Huawei gained a mobile payment license after purchasing full control of Sharelink Network Co., a licensed digital payment firm, suggesting that the Chinese telecom giant wants a piece of an industry over which major payment platforms Alipay and WeChat Pay have assumed dominance.
According to information compiled by Chinese enterprise data query website Tianyancha, Huawei recently bought complete stakes in Shenzhen-based Sharelink from its parent company Shanghai VRTime, China Securities Journal reported. Through the deal, Huawei has established its credentials as a mobile payment service provider.
Huawei has kept a close eye on the mobile payment market for years. In August 2016, Huawei joined UnionPay — China’s dominant bank card clearing service provider — to introduce Huawei Pay, which employs biometrics and near-field communication technology to allow users to complete their transactions by tapping their Huawei device near the point-of-sale terminal instead of their bank cards, South China Morning Post reported.
In October of the same year, Huawei’s former cloud services president Su Jie emphasized that the company would not apply for a third-party payment license. “(Huawei cloud services) will heighten its sense of boundary and focus on those things it is truly good at,” Su said during a press conference.
Meanwhile, Huawei’s enormous base of around 200 million phone users has given the firm a huge advantage in the mobile payment market.
Apart from Huawei, smartphone maker Xiaomi, e-commerce platform Pinduoduo and TikTok owner ByteDance also received their third-party payment licenses through acquisition. Other Chinese internet and e-commerce giants which have obtained third-party payment licenses include Baidu, JD.com, Suning, Meituan, Sina, NetEase and Vipshop. However, it is difficult for them to compete with Ant Group’s Alipay and Tencent’s WeChat Pay as these two payment platforms handle more than 80% of mobile payment transactions in the country.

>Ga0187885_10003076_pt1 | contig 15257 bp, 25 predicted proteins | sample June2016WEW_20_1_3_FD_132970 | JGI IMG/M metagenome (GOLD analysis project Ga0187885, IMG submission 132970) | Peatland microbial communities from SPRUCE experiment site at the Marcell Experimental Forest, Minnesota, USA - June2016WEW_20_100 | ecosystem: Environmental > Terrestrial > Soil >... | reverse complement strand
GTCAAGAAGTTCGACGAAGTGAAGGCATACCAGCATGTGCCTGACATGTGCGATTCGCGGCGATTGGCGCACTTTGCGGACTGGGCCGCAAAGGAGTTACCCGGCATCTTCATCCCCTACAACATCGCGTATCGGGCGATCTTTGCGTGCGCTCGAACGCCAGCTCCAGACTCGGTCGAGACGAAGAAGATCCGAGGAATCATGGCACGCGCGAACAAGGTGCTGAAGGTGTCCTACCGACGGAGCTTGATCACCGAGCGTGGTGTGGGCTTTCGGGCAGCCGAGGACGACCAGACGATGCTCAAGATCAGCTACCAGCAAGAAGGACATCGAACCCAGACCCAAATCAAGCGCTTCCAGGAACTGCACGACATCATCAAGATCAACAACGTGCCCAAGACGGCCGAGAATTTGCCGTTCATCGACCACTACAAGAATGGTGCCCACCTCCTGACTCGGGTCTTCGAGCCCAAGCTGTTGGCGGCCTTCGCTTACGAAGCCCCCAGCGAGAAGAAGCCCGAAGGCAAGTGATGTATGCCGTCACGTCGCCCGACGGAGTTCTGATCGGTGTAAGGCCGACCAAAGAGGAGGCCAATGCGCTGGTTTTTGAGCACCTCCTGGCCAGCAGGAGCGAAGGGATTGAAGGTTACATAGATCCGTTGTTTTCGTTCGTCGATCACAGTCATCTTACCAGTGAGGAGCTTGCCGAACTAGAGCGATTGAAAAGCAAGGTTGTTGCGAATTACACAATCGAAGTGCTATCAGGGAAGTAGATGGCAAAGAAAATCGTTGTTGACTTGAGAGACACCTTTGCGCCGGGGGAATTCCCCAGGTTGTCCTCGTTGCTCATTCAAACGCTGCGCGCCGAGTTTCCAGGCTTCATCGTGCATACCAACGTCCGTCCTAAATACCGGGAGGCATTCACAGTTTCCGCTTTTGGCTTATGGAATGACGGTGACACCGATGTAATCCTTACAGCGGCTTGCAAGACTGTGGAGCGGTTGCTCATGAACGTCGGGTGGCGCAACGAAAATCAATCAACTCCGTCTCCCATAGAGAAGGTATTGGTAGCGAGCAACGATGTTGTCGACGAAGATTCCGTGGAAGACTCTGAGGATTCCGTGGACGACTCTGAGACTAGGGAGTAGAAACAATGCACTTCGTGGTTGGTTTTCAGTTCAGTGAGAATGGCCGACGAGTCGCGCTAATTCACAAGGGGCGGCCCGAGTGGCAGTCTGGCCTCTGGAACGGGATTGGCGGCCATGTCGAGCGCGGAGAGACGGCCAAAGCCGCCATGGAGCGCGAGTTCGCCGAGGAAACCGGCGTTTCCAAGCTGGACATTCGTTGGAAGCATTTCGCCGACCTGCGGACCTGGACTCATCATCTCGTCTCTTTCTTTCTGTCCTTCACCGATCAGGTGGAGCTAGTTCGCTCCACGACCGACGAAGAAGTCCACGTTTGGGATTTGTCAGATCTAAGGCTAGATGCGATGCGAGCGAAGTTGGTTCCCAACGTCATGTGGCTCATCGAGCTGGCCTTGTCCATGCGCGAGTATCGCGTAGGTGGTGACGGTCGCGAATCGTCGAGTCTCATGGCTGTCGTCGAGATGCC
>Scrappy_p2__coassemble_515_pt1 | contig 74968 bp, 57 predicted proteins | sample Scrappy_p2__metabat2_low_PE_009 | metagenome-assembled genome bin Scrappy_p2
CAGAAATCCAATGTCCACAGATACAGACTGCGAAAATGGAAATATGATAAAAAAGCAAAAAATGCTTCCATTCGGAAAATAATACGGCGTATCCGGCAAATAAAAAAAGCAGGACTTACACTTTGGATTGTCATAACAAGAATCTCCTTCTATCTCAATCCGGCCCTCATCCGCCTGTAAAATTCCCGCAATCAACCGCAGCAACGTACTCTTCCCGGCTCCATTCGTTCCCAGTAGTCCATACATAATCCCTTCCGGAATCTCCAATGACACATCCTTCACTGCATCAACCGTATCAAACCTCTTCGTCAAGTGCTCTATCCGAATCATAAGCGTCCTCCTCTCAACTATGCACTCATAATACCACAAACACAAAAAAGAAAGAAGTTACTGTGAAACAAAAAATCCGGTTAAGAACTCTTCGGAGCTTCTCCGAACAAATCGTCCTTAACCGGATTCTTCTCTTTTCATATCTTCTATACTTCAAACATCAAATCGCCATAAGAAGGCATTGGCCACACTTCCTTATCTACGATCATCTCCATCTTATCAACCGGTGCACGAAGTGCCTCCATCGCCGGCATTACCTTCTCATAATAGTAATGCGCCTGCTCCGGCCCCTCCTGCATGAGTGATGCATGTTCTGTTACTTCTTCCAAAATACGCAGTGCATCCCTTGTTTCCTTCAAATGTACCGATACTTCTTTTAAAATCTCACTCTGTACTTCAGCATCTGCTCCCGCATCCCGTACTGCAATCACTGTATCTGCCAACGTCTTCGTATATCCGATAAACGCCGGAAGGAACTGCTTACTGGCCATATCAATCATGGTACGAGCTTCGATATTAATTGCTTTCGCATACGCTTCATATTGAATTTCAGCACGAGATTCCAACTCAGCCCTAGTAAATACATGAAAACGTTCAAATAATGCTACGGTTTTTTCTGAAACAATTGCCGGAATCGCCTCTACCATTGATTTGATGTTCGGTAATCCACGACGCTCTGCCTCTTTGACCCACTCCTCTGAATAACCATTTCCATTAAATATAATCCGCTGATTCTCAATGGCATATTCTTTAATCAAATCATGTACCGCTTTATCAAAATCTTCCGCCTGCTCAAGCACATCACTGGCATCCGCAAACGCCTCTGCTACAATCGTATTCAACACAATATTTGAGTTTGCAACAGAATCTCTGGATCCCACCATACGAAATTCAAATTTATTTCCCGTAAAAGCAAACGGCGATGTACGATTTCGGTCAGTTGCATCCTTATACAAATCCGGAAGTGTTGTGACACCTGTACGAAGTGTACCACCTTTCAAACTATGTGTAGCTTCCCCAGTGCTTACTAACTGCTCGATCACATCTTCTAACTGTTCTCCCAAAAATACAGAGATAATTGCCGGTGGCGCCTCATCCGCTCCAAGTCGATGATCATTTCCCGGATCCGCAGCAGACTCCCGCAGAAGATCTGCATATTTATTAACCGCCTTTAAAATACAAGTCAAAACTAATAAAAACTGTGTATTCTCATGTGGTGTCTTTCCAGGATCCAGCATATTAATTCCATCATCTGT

Profits accruing to companies from the mobile payments business are substantial. Companies can make money from transactions, charge other companies to use their payment services and collect the payments data to be used in everything from advertising to product optimization. According to data by Statista, in 2019, the total transaction value of mobile payments in China reached 347 trillion yuan.
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Last October, Huawei launched its Mate 40 series of smartphones featuring a hardware wallet for digital yuan.
Huawei’s push to go after mobile payment comes as Beijing is tightening its grip on the country’s rapidly-growing internet industry. The Chinese government abruptly ordered a halt to Ant Group’s initial public offering in November, which was set to raise more than $37 billion and would have become one of the biggest IPOs in history.